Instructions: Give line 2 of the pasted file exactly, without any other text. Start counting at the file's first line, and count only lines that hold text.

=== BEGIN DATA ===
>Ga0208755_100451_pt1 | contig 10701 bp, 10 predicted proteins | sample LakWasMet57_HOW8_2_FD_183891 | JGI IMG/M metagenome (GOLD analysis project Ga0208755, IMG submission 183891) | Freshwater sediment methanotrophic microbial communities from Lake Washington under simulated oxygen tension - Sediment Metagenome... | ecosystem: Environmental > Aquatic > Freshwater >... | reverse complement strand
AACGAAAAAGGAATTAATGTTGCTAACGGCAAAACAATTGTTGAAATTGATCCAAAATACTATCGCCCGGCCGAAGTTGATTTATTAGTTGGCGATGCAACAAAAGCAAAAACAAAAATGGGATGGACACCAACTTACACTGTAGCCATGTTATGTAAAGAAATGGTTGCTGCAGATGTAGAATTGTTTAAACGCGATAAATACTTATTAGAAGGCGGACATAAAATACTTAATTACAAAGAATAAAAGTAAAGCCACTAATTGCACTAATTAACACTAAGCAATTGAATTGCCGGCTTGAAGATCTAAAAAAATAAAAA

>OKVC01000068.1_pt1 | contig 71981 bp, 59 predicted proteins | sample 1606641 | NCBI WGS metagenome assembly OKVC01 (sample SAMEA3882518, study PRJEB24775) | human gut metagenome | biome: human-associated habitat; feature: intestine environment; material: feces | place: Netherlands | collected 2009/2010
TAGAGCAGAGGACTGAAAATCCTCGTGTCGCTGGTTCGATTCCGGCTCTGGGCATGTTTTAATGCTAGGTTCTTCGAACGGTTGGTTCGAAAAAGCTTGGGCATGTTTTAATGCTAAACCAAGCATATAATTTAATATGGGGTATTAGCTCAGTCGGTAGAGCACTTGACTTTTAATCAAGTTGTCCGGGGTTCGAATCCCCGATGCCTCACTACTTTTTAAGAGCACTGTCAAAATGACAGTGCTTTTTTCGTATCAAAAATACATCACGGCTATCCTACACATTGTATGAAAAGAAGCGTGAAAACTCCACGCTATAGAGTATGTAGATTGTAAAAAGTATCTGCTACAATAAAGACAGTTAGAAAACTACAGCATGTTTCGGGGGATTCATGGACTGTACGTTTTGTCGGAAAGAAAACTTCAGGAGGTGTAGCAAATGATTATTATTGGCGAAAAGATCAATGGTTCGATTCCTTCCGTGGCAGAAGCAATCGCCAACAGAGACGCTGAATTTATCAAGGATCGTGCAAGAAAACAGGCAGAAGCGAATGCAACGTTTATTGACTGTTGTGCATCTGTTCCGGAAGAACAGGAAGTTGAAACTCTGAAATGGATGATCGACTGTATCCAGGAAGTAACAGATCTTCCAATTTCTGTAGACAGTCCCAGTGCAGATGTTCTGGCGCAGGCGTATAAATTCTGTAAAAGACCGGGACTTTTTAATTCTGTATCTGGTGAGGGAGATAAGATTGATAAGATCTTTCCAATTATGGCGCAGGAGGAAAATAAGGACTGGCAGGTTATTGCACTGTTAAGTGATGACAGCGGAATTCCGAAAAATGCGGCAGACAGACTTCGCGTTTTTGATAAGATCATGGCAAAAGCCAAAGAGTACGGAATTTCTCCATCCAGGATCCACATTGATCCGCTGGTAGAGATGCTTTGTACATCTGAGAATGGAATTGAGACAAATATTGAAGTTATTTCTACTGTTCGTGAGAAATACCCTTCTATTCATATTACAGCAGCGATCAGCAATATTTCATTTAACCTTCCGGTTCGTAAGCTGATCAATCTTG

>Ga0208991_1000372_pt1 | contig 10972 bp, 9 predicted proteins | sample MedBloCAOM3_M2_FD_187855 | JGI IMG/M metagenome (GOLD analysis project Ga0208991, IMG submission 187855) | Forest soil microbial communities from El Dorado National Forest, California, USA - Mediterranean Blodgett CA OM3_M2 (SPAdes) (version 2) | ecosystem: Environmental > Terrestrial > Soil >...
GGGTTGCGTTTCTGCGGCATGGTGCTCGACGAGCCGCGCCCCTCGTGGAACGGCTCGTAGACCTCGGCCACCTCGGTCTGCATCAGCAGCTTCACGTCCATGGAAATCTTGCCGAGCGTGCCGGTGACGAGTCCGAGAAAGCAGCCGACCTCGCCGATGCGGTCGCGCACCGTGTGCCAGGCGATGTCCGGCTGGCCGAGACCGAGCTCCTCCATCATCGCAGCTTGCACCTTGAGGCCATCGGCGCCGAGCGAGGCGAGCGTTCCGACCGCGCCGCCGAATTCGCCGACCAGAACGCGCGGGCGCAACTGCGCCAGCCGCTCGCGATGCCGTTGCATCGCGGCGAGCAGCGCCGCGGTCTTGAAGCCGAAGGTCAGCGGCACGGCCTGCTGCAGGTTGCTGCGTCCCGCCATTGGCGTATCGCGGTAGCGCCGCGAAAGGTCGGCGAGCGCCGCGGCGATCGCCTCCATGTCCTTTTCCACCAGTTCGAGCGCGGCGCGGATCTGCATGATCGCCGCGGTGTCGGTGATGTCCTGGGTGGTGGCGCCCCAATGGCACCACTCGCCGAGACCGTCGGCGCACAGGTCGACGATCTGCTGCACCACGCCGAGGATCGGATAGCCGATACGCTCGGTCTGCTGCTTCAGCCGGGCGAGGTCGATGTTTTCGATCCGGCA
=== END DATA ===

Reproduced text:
AACGAAAAAGGAATTAATGTTGCTAACGGCAAAACAATTGTTGAAATTGATCCAAAATACTATCGCCCGGCCGAAGTTGATTTATTAGTTGGCGATGCAACAAAAGCAAAAACAAAAATGGGATGGACACCAACTTACACTGTAGCCATGTTATGTAAAGAAATGGTTGCTGCAGATGTAGAATTGTTTAAACGCGATAAATACTTATTAGAAGGCGGACATAAAATACTTAATTACAAAGAATAAAAGTAAAGCCACTAATTGCACTAATTAACACTAAGCAATTGAATTGCCGGCTTGAAGATCTAAAAAAATAAAAA